Signal processing algorithms for digital hearing aids
AuthorsÁlvarez Pérez, Lorena
IdentifiersPermanent link (URI): http://hdl.handle.net/10017/15361
DirectorAlexandre Cortizo, Enrique
Prótesis auditivas-Técnicas digitales
Procesado de Señales-Técnicas digitales
Teoría de Señales (Telecomunicación)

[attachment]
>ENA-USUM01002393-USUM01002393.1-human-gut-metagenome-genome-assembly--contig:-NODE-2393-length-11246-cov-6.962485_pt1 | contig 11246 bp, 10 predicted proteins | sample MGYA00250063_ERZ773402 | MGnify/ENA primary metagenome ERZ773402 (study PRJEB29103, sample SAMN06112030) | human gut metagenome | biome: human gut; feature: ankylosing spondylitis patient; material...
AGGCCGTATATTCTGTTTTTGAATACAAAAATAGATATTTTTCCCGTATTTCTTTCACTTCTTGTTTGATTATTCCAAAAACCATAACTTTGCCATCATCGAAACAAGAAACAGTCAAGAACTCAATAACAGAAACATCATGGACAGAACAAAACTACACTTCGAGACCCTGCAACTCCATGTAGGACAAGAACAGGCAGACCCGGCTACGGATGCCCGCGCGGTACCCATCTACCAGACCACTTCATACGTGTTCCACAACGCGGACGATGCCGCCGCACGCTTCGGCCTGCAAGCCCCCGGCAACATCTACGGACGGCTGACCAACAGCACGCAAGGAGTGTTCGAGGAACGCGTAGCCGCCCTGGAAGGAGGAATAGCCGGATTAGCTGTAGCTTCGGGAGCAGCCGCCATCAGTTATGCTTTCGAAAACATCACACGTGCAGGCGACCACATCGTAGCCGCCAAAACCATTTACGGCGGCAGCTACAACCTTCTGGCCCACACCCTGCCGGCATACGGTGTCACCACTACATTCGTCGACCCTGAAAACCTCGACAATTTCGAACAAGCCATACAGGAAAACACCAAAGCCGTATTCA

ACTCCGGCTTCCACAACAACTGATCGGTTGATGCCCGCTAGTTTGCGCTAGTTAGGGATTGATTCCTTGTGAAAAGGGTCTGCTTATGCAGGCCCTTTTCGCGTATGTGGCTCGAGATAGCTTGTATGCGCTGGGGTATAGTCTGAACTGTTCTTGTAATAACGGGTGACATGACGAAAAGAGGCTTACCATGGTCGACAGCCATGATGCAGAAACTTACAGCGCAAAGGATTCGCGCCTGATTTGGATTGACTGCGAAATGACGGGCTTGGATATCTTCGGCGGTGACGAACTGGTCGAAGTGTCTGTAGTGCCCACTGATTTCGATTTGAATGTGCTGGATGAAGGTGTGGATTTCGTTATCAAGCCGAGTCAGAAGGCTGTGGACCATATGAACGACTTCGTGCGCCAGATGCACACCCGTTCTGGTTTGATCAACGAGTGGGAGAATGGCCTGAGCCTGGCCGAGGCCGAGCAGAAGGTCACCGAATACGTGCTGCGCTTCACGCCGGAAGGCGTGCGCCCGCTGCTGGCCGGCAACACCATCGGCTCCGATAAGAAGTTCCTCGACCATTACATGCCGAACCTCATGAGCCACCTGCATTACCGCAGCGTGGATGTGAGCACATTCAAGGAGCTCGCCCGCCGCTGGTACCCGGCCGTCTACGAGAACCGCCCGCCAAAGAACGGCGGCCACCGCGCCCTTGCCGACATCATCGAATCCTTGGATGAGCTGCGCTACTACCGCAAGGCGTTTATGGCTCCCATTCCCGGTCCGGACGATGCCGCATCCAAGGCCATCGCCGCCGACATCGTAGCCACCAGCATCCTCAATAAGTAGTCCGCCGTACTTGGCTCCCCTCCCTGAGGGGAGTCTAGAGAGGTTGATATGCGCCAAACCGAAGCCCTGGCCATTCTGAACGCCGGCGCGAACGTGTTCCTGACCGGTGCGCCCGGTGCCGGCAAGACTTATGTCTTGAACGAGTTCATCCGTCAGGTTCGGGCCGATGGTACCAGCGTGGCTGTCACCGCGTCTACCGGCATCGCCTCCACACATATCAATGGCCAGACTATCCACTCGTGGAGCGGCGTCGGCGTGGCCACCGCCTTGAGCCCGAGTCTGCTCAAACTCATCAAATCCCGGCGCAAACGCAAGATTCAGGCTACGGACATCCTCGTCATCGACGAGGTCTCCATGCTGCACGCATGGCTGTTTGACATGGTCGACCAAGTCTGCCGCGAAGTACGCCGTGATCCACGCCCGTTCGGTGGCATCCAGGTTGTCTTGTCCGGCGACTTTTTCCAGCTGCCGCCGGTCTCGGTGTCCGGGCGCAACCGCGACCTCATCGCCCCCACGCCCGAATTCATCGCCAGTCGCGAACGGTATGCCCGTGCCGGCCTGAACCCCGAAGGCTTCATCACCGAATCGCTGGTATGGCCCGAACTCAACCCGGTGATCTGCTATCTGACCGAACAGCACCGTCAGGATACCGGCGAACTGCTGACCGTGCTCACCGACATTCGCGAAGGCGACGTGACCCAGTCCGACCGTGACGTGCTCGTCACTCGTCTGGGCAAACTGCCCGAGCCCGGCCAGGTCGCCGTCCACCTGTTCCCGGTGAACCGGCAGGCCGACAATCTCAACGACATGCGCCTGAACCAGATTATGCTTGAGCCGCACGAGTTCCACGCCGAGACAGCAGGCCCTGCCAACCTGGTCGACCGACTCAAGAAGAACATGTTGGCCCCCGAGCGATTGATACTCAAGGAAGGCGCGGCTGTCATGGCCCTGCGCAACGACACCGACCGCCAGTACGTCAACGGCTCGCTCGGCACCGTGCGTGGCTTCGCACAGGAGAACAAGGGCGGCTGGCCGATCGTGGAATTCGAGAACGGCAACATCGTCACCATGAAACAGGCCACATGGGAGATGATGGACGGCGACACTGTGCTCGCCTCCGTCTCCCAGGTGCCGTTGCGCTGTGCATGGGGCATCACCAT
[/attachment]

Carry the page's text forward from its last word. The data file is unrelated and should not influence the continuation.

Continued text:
Hearing loss is a problem that severely affects the speech communication and disqualify most hearing-impaired people from holding a normal life. Although the vast majority of hearing loss cases could be corrected by using hearing aids, however, only a scarce of hearing-impaired people who could be benefited from hearing aids purchase one. This irregular use of hearing aids arises from the existence of a problem that, to date, has not been solved effectively and comfortably: the automatic adaptation of the hearing aid to the changing acoustic environment that surrounds its user. There are two approaches aiming to comply with it. On the one hand, the "manual" approach, in which the user has to identify the acoustic situation and choose the adequate amplification program has been found to be very uncomfortable. The second approach requires to include an automatic program selection within the hearing aid. This latter approach is deemed very useful by most hearing aid users, even if its performance is not completely perfect. Although the necessity of the aforementioned sound classification system seems to be clear, its implementation is a very difficult matter. The development of an automatic sound classification system in a digital hearing aid is a challenging goal because of the inherent limitations of the Digital Signal Processor (DSP) the hearing aid is based on. The underlying reason is that most digital hearing aids have very strong constraints in terms of computational capacity, memory and battery, which seriously limit the implementation of advanced algorithms in them. With this in mind, this thesis focuses on the design and implementation of a prototype for a digital hearing aid able to automatically classify the acoustic environments hearing aid users daily face on and select the amplification program that is best adapted to such environment aiming at enhancing the speech intelligibility perceived by the user. The most important contribution of this thesis is the implementation of a prototype for a digital hearing aid that automatically classifies the acoustic environment surrounding its user and selects the most appropriate amplification program for such environment, aiming at enhancing the sound quality perceived by the user. The battery life of this hearing aid is 140 hours, which has been found to be very similar to that of hearing aids in the market, and what is of key importance, there is still about 30% of the DSP resources available for implementing other algorithms.